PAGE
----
A NEW 3D CARDIOGRAPHIC DISPLAY
A new three-dimensional cardiographic display has been conceived for the display of the X, Y and Z-axis outputs from a modified Frank configuration of electrodes. For each two millisecond of sampled data from a Electrocardiograph (ECG) digitally recorded signal a triangular surface is plotted from the origin to two points in 3D space as related to the X, Y and Z information for the beginning and end of that section of the QRS signal. The X, Y, and Z information can also be derived from other electrode configurations, such as the well-known 12-lead system, which is used extensively in the analysis of ECG data. The purpose of this new display is to make it easier and more accurate for a doctor or medical technician to recognize the presence of heart malfunctions and the specific type of malady that exists. The new display also provides the integration of 12 lead, and Vectorcardiograph information on the same display that can be used to further enhance the diagnosis of heart disease:
© Copyright 1999/2000 Charles Olson
U.S. Patent 5803084 and International Patents Pending
An example of this display for a normal heart is shown in figure 1, showing a 3D vectorcariographic display with color coding for the time of occurrence of each 20 ms sector, and 2 ms segments within this sector.
1. The presentation of the surface formed by the heart vectors during the P-wave, the QRS, and The T-wave in a 3D projection format so that the eye perceives a 3 dimensional display of the vectors in relation to the X, Y and Z coordinates of the body. The display is scaled to provide a reference in mv.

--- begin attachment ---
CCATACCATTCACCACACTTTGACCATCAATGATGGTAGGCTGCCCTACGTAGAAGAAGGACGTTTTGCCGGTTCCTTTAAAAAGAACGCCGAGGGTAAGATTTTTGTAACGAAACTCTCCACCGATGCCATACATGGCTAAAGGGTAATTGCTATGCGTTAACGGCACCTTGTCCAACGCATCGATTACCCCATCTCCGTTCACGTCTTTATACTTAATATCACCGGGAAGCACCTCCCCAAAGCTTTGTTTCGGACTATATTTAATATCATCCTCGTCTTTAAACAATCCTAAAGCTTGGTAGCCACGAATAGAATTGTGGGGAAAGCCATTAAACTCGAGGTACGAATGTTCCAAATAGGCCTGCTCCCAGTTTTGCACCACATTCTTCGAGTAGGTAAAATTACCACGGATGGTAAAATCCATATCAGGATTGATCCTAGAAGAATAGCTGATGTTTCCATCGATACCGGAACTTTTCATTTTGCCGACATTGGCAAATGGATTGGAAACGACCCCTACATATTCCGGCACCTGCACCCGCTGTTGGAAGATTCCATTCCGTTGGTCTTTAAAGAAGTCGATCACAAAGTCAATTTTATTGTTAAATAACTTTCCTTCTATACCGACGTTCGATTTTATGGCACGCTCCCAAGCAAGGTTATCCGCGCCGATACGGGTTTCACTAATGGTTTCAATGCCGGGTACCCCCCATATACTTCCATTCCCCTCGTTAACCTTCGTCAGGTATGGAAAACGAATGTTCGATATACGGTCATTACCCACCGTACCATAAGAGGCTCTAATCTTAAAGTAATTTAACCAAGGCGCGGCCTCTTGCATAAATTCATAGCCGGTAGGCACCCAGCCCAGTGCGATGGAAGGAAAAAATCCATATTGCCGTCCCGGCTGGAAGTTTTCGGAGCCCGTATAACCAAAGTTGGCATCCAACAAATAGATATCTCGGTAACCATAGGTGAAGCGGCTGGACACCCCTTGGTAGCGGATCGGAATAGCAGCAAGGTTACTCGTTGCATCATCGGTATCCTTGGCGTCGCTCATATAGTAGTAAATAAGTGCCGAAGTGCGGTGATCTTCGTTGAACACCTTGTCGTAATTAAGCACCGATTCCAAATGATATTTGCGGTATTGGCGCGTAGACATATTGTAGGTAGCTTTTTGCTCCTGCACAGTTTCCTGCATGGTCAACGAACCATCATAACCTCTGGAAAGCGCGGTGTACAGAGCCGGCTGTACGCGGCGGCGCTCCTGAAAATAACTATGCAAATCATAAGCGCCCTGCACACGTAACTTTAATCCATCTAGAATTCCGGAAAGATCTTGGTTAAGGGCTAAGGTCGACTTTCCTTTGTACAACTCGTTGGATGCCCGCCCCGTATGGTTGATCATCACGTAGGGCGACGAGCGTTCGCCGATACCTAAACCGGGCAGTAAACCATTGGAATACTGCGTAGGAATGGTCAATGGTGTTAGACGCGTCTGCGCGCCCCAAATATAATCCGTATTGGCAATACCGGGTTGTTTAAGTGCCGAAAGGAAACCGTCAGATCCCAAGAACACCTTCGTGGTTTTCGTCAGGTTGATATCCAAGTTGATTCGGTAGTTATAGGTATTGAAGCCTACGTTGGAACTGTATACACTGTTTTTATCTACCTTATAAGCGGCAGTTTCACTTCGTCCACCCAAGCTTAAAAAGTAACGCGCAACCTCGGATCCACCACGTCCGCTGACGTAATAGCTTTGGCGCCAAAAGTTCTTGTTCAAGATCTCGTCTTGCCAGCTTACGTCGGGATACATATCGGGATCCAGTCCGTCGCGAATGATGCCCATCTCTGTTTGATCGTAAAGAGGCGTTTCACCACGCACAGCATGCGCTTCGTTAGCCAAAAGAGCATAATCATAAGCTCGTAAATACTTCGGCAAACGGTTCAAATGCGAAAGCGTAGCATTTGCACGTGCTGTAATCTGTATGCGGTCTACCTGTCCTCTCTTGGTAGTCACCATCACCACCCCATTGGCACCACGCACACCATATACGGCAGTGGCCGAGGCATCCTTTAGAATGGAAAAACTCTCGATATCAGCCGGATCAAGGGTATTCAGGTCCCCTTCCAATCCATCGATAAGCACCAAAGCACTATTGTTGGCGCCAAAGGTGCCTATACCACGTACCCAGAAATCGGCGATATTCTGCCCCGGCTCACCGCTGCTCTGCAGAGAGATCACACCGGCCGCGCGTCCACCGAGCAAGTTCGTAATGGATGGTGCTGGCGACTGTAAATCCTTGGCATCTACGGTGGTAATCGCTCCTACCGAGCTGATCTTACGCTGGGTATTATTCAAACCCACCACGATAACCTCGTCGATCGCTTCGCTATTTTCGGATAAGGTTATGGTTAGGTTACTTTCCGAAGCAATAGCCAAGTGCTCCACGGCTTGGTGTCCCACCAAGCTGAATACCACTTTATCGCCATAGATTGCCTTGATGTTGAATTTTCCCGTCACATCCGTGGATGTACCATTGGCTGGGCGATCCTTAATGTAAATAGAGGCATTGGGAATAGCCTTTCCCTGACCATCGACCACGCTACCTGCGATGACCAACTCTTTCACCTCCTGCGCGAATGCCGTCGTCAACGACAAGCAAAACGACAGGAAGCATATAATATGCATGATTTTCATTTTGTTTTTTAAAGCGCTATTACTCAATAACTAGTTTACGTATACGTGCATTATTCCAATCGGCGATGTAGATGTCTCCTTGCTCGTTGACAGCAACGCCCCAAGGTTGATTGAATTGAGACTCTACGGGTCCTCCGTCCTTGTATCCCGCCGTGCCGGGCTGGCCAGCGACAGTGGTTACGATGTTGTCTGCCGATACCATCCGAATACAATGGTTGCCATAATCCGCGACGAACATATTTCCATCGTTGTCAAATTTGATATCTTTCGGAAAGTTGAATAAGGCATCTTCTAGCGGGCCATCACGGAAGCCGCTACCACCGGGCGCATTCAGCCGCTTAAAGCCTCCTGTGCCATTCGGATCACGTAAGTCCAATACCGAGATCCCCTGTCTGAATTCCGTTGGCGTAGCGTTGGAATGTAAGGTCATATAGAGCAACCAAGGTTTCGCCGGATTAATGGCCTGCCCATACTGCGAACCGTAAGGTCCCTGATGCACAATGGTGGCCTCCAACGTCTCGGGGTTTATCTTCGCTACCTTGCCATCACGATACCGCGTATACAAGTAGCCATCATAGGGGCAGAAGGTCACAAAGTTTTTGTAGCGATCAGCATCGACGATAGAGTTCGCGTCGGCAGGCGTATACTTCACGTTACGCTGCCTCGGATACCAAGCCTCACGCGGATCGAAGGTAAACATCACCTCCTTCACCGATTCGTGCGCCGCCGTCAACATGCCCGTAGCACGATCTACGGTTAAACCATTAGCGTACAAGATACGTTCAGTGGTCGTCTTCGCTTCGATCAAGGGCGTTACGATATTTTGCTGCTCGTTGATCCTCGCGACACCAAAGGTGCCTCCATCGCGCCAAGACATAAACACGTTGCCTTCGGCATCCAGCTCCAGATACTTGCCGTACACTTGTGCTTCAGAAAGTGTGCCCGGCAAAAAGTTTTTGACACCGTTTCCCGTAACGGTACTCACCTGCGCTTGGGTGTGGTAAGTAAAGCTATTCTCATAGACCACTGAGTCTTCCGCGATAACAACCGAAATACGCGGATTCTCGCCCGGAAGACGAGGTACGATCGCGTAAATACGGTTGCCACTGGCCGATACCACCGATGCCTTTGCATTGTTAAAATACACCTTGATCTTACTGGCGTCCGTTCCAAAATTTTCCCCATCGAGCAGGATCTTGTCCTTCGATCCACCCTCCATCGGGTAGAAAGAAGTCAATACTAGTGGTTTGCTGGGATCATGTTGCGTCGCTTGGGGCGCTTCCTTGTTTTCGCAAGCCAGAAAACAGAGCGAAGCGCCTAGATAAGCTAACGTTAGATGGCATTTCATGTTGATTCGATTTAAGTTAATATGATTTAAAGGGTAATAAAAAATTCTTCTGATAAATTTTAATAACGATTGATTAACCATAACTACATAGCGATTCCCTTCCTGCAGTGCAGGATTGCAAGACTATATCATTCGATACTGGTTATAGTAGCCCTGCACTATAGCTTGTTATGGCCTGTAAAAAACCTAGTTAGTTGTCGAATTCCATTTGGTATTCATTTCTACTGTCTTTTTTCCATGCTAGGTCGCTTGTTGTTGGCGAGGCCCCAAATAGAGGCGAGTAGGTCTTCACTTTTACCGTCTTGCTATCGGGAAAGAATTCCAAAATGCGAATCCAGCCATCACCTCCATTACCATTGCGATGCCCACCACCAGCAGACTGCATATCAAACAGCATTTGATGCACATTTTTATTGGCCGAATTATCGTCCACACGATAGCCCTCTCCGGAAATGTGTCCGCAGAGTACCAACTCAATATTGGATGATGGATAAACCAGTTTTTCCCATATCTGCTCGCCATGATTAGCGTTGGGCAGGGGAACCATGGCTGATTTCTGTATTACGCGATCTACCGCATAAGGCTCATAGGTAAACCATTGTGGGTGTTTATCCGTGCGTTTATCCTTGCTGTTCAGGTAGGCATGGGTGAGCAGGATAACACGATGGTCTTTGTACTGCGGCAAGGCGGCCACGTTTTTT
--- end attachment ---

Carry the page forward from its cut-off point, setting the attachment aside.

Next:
2. The projection of the 3D heart vectors into 3 planes - the frontal, the transverse and the sagittal. These displays have been investigated many years ago (known as vectorcardiography) and provide a very useful method of diagnosis by themselves. The addition of these to the vector display further enhances the interpretation of the vector presentation.
3. The color coding of the time of occurrence of the events in the P-wave, the QRS cycle, the ST offset, and the T-wave to clearly show their inter-relationship and timing.
4. Adding a calibrated display of the magnitude of the vector (Magnitude = square-root (X^2 + Y^2 + Z^2)) makes it easier to evaluate hypertrophy.
5. The delta change in Magnitude from one vector to the next is an indication of the continuity of heart muscle cell activation and an additional indicator of disease.
6. The delta change in the angle of the heart vectors over the same time period as a further indicator of muscle cell activation and smoothness of transition of the depolarization of cells over the myocardium.
7. The vector display may be expanded in steps to allow the more detailed examination of any portion of the vector sequence, to be able to observe in detail the size and direction taken by these signals as a function of time.
8. The vector display position may be shifted in steps both horizontally and vertically from its present location.
9. The vector display may be rotated about the vertical axis - 360 degrees, in steps and rotated about the horizontal axis in angular steps.
10. At the end of the QRS complex and the beginning of the T-wave a bright red vector is drawn from the origin to this point. In the event of a ST voltage offset this red vector shows the magnitude and direction of this offset. In the case of a new infarct (a recent heart attack), ischemic tissue will produce an offset. The vector direction of this offset will point towards the injured tissue.
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